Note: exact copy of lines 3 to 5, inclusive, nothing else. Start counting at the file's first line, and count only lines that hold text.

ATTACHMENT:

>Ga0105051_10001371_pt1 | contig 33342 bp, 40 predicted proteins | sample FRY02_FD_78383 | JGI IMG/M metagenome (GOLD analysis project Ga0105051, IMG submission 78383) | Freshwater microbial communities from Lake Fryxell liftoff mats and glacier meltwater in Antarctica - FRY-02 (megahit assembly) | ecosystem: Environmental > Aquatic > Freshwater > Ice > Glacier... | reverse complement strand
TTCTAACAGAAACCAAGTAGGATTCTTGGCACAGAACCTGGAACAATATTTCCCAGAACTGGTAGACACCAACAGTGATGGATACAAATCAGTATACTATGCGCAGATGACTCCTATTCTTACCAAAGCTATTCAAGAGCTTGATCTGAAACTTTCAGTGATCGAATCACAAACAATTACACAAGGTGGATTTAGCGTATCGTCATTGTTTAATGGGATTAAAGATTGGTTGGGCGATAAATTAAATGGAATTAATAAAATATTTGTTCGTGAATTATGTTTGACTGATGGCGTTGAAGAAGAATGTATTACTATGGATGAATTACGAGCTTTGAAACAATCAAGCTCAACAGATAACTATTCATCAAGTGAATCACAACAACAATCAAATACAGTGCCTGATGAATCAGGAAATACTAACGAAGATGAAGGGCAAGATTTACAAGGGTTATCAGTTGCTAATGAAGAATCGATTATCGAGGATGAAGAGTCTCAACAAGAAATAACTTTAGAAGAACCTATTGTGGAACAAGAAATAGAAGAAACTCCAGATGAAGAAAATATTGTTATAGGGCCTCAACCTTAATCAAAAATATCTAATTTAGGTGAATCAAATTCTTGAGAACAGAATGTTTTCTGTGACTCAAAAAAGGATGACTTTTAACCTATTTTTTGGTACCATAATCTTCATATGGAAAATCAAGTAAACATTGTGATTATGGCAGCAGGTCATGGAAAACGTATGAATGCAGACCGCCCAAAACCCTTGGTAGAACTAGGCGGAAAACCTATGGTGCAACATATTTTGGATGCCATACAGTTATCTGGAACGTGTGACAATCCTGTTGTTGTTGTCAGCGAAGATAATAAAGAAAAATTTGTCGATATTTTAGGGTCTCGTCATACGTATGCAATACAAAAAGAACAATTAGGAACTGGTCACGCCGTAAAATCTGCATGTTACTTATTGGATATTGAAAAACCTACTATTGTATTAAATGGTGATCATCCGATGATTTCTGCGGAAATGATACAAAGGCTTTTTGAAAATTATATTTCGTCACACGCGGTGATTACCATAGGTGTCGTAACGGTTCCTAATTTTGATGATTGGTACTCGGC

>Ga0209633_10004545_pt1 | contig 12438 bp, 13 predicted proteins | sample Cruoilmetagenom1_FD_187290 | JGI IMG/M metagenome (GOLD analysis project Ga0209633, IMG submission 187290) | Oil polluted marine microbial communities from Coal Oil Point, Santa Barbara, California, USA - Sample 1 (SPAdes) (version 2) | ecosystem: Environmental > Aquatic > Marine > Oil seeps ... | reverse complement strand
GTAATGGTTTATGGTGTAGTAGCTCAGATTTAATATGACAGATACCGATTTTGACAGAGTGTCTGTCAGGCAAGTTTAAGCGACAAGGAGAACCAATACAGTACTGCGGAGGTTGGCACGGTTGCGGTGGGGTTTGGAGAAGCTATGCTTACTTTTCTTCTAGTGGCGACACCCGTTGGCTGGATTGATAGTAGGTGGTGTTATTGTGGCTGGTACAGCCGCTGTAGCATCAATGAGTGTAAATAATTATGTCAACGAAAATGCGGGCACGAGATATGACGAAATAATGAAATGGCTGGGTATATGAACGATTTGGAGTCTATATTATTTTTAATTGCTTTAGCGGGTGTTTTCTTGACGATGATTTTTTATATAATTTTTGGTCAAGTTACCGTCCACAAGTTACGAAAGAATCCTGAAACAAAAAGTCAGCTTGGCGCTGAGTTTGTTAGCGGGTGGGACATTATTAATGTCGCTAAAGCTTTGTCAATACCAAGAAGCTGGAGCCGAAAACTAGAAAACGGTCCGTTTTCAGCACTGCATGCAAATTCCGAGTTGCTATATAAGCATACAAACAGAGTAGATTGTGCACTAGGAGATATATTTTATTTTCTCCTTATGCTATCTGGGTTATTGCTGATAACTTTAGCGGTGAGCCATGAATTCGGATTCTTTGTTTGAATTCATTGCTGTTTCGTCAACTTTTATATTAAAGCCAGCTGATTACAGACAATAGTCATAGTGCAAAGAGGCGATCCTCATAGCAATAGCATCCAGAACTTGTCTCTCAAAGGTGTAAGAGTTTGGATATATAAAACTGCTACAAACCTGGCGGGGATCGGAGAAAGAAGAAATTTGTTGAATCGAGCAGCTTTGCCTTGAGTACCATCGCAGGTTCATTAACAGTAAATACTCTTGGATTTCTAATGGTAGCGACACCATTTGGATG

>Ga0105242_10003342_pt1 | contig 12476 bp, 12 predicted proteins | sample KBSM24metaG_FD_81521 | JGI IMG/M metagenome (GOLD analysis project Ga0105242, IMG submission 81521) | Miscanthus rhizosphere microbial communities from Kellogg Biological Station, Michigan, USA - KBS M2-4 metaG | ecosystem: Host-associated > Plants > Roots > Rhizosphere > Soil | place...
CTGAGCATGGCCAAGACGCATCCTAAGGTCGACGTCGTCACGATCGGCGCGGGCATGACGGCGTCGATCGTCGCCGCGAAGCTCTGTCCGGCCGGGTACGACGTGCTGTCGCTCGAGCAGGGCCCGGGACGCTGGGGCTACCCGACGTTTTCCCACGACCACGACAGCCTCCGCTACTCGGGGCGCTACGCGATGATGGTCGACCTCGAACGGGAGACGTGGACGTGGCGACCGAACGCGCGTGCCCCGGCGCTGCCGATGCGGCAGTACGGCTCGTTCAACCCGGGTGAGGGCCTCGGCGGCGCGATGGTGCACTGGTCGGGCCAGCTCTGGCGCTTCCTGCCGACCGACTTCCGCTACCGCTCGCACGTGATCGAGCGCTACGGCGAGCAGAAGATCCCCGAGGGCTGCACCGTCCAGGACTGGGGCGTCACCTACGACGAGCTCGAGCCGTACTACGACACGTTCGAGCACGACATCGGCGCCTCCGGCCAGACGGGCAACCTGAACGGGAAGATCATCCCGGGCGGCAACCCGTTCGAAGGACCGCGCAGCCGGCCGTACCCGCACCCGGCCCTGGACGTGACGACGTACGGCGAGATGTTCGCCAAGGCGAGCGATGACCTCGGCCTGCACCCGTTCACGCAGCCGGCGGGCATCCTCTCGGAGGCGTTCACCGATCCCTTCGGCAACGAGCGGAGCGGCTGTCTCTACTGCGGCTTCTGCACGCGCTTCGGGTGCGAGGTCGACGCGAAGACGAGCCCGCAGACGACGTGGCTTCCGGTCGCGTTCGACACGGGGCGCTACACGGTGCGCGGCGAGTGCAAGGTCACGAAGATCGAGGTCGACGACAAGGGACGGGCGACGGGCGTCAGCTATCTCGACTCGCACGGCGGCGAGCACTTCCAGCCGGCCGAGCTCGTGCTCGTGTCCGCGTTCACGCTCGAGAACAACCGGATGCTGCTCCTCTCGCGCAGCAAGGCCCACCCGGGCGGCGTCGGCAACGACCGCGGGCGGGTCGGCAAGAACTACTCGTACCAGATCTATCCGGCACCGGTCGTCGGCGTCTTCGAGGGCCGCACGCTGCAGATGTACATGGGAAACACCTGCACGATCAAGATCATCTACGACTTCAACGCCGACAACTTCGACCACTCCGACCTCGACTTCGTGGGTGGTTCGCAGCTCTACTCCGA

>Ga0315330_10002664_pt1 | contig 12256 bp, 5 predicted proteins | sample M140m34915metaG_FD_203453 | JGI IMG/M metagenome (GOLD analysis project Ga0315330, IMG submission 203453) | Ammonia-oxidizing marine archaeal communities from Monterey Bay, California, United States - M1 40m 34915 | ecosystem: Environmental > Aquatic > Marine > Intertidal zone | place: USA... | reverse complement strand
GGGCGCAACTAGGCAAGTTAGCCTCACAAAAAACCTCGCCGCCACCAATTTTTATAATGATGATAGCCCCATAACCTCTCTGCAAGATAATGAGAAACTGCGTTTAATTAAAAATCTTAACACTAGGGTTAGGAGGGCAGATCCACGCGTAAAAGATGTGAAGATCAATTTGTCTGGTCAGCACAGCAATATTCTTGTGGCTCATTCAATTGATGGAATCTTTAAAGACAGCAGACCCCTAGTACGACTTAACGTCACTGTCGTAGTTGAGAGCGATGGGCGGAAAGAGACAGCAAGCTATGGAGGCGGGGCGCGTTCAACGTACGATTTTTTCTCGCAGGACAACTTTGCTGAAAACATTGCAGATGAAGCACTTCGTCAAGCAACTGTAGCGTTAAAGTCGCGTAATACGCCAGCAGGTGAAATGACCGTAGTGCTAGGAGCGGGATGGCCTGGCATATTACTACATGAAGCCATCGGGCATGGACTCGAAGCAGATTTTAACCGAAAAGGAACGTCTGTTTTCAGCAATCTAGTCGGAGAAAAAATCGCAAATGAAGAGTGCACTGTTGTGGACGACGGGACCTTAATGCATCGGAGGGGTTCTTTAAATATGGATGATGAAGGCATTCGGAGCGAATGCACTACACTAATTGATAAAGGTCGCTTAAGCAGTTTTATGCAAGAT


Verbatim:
>Ga0209633_10004545_pt1 | contig 12438 bp, 13 predicted proteins | sample Cruoilmetagenom1_FD_187290 | JGI IMG/M metagenome (GOLD analysis project Ga0209633, IMG submission 187290) | Oil polluted marine microbial communities from Coal Oil Point, Santa Barbara, California, USA - Sample 1 (SPAdes) (version 2) | ecosystem: Environmental > Aquatic > Marine > Oil seeps ... | reverse complement strand
GTAATGGTTTATGGTGTAGTAGCTCAGATTTAATATGACAGATACCGATTTTGACAGAGTGTCTGTCAGGCAAGTTTAAGCGACAAGGAGAACCAATACAGTACTGCGGAGGTTGGCACGGTTGCGGTGGGGTTTGGAGAAGCTATGCTTACTTTTCTTCTAGTGGCGACACCCGTTGGCTGGATTGATAGTAGGTGGTGTTATTGTGGCTGGTACAGCCGCTGTAGCATCAATGAGTGTAAATAATTATGTCAACGAAAATGCGGGCACGAGATATGACGAAATAATGAAATGGCTGGGTATATGAACGATTTGGAGTCTATATTATTTTTAATTGCTTTAGCGGGTGTTTTCTTGACGATGATTTTTTATATAATTTTTGGTCAAGTTACCGTCCACAAGTTACGAAAGAATCCTGAAACAAAAAGTCAGCTTGGCGCTGAGTTTGTTAGCGGGTGGGACATTATTAATGTCGCTAAAGCTTTGTCAATACCAAGAAGCTGGAGCCGAAAACTAGAAAACGGTCCGTTTTCAGCACTGCATGCAAATTCCGAGTTGCTATATAAGCATACAAACAGAGTAGATTGTGCACTAGGAGATATATTTTATTTTCTCCTTATGCTATCTGGGTTATTGCTGATAACTTTAGCGGTGAGCCATGAATTCGGATTCTTTGTTTGAATTCATTGCTGTTTCGTCAACTTTTATATTAAAGCCAGCTGATTACAGACAATAGTCATAGTGCAAAGAGGCGATCCTCATAGCAATAGCATCCAGAACTTGTCTCTCAAAGGTGTAAGAGTTTGGATATATAAAACTGCTACAAACCTGGCGGGGATCGGAGAAAGAAGAAATTTGTTGAATCGAGCAGCTTTGCCTTGAGTACCATCGCAGGTTCATTAACAGTAAATACTCTTGGATTTCTAATGGTAGCGACACCATTTGGATG

>Ga0105242_10003342_pt1 | contig 12476 bp, 12 predicted proteins | sample KBSM24metaG_FD_81521 | JGI IMG/M metagenome (GOLD analysis project Ga0105242, IMG submission 81521) | Miscanthus rhizosphere microbial communities from Kellogg Biological Station, Michigan, USA - KBS M2-4 metaG | ecosystem: Host-associated > Plants > Roots > Rhizosphere > Soil | place...